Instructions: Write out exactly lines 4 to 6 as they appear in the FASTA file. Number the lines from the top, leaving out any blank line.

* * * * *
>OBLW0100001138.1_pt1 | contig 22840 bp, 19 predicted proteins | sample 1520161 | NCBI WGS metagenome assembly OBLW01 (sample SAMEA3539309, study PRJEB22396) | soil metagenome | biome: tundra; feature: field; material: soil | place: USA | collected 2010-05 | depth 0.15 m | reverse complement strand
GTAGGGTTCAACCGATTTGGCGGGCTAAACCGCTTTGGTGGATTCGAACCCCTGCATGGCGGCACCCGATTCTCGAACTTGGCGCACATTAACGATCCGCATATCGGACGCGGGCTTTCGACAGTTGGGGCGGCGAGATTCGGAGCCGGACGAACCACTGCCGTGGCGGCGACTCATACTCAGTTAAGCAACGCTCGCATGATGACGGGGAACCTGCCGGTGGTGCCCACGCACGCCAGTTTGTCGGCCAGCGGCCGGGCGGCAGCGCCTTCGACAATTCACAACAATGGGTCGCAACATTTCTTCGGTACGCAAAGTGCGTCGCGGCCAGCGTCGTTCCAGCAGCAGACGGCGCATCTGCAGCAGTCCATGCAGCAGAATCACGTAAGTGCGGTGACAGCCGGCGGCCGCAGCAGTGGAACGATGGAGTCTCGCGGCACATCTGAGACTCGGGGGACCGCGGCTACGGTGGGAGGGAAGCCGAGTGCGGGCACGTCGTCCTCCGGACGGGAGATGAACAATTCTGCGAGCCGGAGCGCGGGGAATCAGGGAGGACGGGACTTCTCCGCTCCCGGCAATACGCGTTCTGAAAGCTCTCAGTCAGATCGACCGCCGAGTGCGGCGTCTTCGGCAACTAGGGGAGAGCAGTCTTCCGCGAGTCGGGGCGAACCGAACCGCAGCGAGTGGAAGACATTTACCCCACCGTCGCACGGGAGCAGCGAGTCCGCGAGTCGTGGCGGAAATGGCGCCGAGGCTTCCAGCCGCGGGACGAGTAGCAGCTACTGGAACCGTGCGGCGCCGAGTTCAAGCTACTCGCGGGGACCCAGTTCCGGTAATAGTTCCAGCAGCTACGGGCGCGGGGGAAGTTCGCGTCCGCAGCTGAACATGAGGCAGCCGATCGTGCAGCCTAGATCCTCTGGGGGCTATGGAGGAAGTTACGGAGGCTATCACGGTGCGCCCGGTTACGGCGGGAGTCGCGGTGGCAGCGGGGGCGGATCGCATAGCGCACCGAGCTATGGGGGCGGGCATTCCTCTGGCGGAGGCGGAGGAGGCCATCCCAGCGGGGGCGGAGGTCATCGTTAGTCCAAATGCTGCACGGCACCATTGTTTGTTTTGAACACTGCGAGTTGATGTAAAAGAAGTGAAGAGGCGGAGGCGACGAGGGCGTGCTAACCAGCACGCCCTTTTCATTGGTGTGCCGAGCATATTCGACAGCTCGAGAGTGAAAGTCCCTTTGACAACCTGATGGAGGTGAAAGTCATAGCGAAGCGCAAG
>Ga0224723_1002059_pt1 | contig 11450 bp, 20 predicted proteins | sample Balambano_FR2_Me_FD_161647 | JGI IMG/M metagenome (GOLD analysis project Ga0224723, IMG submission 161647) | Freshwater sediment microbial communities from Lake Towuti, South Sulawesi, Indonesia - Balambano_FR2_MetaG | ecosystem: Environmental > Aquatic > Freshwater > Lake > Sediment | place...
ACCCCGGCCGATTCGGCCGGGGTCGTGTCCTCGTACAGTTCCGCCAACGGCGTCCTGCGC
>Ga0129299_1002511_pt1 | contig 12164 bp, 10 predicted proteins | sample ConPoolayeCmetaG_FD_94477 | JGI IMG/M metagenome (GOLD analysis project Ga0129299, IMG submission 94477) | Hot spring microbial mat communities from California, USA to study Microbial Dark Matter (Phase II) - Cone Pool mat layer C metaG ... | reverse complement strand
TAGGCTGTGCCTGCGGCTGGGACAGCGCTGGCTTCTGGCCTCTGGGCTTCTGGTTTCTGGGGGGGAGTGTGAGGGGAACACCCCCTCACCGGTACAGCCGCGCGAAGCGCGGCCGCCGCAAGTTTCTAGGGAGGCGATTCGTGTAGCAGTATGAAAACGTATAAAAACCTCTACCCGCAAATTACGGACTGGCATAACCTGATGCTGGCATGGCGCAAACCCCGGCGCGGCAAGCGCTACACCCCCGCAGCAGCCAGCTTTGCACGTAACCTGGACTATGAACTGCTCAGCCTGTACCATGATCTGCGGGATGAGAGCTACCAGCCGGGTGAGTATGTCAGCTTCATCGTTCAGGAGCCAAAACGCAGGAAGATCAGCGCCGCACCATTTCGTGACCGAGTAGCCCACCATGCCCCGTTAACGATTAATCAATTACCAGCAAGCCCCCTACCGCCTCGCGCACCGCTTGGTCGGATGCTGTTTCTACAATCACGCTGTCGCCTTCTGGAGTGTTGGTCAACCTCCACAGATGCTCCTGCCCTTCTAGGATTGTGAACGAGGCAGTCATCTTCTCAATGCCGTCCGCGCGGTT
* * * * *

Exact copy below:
ACCCCGGCCGATTCGGCCGGGGTCGTGTCCTCGTACAGTTCCGCCAACGGCGTCCTGCGC
>Ga0129299_1002511_pt1 | contig 12164 bp, 10 predicted proteins | sample ConPoolayeCmetaG_FD_94477 | JGI IMG/M metagenome (GOLD analysis project Ga0129299, IMG submission 94477) | Hot spring microbial mat communities from California, USA to study Microbial Dark Matter (Phase II) - Cone Pool mat layer C metaG ... | reverse complement strand
TAGGCTGTGCCTGCGGCTGGGACAGCGCTGGCTTCTGGCCTCTGGGCTTCTGGTTTCTGGGGGGGAGTGTGAGGGGAACACCCCCTCACCGGTACAGCCGCGCGAAGCGCGGCCGCCGCAAGTTTCTAGGGAGGCGATTCGTGTAGCAGTATGAAAACGTATAAAAACCTCTACCCGCAAATTACGGACTGGCATAACCTGATGCTGGCATGGCGCAAACCCCGGCGCGGCAAGCGCTACACCCCCGCAGCAGCCAGCTTTGCACGTAACCTGGACTATGAACTGCTCAGCCTGTACCATGATCTGCGGGATGAGAGCTACCAGCCGGGTGAGTATGTCAGCTTCATCGTTCAGGAGCCAAAACGCAGGAAGATCAGCGCCGCACCATTTCGTGACCGAGTAGCCCACCATGCCCCGTTAACGATTAATCAATTACCAGCAAGCCCCCTACCGCCTCGCGCACCGCTTGGTCGGATGCTGTTTCTACAATCACGCTGTCGCCTTCTGGAGTGTTGGTCAACCTCCACAGATGCTCCTGCCCTTCTAGGATTGTGAACGAGGCAGTCATCTTCTCAATGCCGTCCGCGCGGTT